Lobe & ors -v- Minister for Justice, Equality & Law Reform, Osayande & anor -v- Minister for Justice, Equality & Law Reform and ors, [2003] IESC 3 (2003)

Docket Number:109/02, 108/02
Party Name:Lobe & ors, Minister for Justice, Equality & Law Reform, Osayande & anor -v- Minister for Justice, Equality & Law Reform and ors
Judge:McGuinness J. / Geoghegan J. / Hardiman J. / Denham J. / Murray J. / Keane C.J. / Fennelly J.
 
FREE EXCERPT

JUDGMENT BY: McGuinness J.

THE SUPREME COURT

Keane C.J.

Denham J.

Murray J.

McGuinness J.

Hardiman J.

Geoghegan J.

Fennelly J.

109/02 & 108/02

BETWEEN

DAVID LOBE, JANA LOVEOVA, ALADAR LOBE (A MINOR SUING BY HIS FATHER AND NEXT FRIEND, DAVID LOBE), LUKAS LOBE (A MINOR SUING BY HIS FATHER AND NEXT FRIEND, DAVID LOBE) JANA LOBE (A MINOR SUING BY HIS FATHER AND NEXT FRIEND, DAVID LOBE) AND KEVIN LOBE (A MINOR SUING BY HIS MOTHER AND NEXT FRIEND, JANA LOVEOVA)

APPLICANTS/APPELLANTS

AND

THE MINISTER FOR JUSTICE EQUALITY AND LAW REFORM

RESPONDENT/RESPONDENT

BETWEEN

ANDREW OSAYANDE AND OSAZE JOSHUA OSAYANDE (A MINOR SUING BY HIS MOTHER AND NEXT FRIEND, FLORA OSAYANDE)

APPLICANTS/APPELLANTS

AND

THE MINISTER FOR JUSTICE EQUALITY AND LAW REFORM

RESPONDENT/RESPONDENT

Judgment of Mrs Justice McGuinness delivered the 23rd day of January 2003

I have had the advantage of reading the judgment about to be delivered by Fennelly J. and I agree with both his reasoning and his conclusions. I propose here to add some comments and considerations of my own.

The facts of the two cases in question have been fully and helpfully set out in the judgments both of the Chief Justice and of Fennelly J. and there is no need to repeat them here.

This is an appeal from the judgment of Smyth J. in the High Court delivered on the 12th April 2002 and his order made on the 12th April 2002 whereby he refused the relief sought by the Applicants in both cases in their judicial review proceedings. In essence the non-national Applicants sought to prevent their deportation as illegal immigrants.

In his judgment Smyth J. provided an admirably clear and succinct analysis of the submissions made by the parties and the matters which were, and which were not, in issue between them. It is, I consider, useful to set out that analysis here (from page 39 of the judgment onward):-

"The Legal Issues Notwithstanding the very extensive range of reliefs sought or the elaborate grounds advanced in the documentation, the case on presentation to the Court reduced itself to two broad issues:-(a) Constitutional, and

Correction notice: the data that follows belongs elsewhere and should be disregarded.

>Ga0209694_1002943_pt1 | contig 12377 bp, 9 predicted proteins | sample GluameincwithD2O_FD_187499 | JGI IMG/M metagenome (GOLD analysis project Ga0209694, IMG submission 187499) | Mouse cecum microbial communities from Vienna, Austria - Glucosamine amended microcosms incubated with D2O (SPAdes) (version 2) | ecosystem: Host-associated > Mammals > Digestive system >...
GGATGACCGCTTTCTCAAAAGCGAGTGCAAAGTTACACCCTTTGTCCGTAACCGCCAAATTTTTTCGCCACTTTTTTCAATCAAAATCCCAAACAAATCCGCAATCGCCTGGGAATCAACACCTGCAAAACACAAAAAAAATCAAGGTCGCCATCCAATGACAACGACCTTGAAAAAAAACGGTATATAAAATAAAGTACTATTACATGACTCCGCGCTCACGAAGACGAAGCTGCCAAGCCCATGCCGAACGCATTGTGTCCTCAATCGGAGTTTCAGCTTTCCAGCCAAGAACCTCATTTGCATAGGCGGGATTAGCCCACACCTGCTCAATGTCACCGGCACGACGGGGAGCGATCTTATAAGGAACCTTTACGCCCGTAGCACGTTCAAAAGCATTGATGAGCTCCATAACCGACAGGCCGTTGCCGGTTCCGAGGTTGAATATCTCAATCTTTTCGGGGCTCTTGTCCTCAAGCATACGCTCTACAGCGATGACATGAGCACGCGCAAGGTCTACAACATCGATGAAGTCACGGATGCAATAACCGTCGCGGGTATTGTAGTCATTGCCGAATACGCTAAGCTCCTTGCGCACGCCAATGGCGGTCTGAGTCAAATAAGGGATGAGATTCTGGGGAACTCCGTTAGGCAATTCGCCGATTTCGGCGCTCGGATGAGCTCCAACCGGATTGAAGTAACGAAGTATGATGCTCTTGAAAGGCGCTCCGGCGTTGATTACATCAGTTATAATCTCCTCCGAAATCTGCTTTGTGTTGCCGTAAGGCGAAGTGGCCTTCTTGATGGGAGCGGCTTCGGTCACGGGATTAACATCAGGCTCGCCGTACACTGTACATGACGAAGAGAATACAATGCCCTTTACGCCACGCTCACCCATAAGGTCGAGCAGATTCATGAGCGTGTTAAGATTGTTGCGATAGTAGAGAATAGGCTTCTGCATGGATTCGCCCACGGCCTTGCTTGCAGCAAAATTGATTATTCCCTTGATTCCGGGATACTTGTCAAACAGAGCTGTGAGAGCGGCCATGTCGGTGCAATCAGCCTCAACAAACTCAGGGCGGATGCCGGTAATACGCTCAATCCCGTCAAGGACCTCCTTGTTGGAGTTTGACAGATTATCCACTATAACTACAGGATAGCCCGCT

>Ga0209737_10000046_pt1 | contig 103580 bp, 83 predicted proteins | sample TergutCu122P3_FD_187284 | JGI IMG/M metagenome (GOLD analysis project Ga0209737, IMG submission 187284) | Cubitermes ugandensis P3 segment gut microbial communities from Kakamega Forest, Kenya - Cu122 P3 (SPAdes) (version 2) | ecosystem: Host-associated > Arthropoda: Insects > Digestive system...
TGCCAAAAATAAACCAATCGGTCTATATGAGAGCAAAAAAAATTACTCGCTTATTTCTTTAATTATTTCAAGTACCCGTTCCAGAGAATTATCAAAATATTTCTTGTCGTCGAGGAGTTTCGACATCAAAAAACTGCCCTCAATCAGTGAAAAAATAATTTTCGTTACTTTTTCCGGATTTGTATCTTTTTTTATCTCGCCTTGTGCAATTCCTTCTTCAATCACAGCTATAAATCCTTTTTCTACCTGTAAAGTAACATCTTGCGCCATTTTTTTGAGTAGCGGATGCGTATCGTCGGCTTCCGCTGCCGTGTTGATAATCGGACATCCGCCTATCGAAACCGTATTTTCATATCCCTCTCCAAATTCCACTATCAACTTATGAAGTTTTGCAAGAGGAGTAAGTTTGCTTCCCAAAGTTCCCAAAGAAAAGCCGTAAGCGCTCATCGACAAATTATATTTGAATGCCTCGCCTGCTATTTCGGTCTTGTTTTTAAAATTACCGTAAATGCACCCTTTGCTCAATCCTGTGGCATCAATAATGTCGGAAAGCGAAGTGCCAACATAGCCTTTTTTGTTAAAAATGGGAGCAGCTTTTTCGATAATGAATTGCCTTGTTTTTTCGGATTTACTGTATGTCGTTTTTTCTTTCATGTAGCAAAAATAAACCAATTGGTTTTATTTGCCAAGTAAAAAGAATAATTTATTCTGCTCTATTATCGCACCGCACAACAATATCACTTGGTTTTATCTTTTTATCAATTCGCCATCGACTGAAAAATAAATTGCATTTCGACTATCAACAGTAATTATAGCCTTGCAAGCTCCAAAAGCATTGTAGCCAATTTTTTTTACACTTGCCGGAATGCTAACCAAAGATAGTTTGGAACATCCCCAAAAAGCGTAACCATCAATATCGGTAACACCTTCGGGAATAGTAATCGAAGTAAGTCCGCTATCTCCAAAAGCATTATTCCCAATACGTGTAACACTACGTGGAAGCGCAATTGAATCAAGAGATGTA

(b) Dublin Convention.The Constitutional Issue1. For ease of reference under this heading, Kevin Lobe and Osaze J. Osayande will be referred to as 'the Irish-born child'; the Lobe family and Osayande family will for convenience be referred to as 'the family'.

  1. The rights invoked in these proceedings by the Applicants are:-

    (i) those of the citizen, the Irish-born child as (a) an individual and (b) member of a family unit; and

    (ii) those of the family.

  2. The constitutional provisions relied upon were:-

    (A) Article 2, which provides:-"It is the entitlement and birthright of every person born on the island of Ireland, which includes its island and seas, to be part of the Irish nation. This is also the entitlement of all persons otherwise qualified in accordance with law to be citizens of Ireland. Furthermore, the Irish nation cherishes its special affinity with people of Irish ancestry living abroad who share its cultural identity and heritage." The contention on behalf of the Irish-born child is that to be part of the Irish nation must involve an entitlement to live to be reared and to be educated in Ireland.(B) Article 40.3.1, which provides:-"The State guarantees in its laws to respect and, as far as practicable by its laws, to defend and vindicate the personal rights of the citizen." The contention on behalf of the Irish-born child is that amongst the personal rights of the citizen is the right to reside in Ireland. That, where the citizen is a minor and unable because of that fact to make the decision to so reside, it is the parents of that child who are entitled, prima facie, to make that decision and to exercise that right for and on behalf of the child.

    In respect of both (A) and (B), the Respondent accepts that:-

    (i) the Irish-born child is a citizen;

    (ii) it is not possible to make a Deportation Order against an Irish citizen;

    (iii) there is a prima facie entitlement of the parents to make a decision on behalf of the Irish-born child to reside within the State.

    (C) Article 41.1.1 which provides:-"The State recognises the Family as the natural primary and fundamental unit group of society, and as a moral institution possessing inalienable and imprescriptible rights antecedent and superior to all positive law."

    Article 41.2:-

    "The State, therefore, guarantees to protect the Family in its Constitution and authority, as the necessary basis of social order and as indispensable to the welfare of the Nation and the State." The contention on behalf of the family is that it is a constitutionally recognised family and that it has rights as a family by virtue of the fact that comprised in the family unit there is an Irish-born child, who is a citizen. The Irish-born child was referred to by Mr Shipsey as 'the anchor' which connects and keeps connected to Ireland or the State the families of non-nationals. The Respondent did not dissent from the submission made on behalf of the family that:-(a) it is not legally permissible to ignore the constitutional rights which derive under Article 41 in respect of a family that has one member who is an Irish citizen;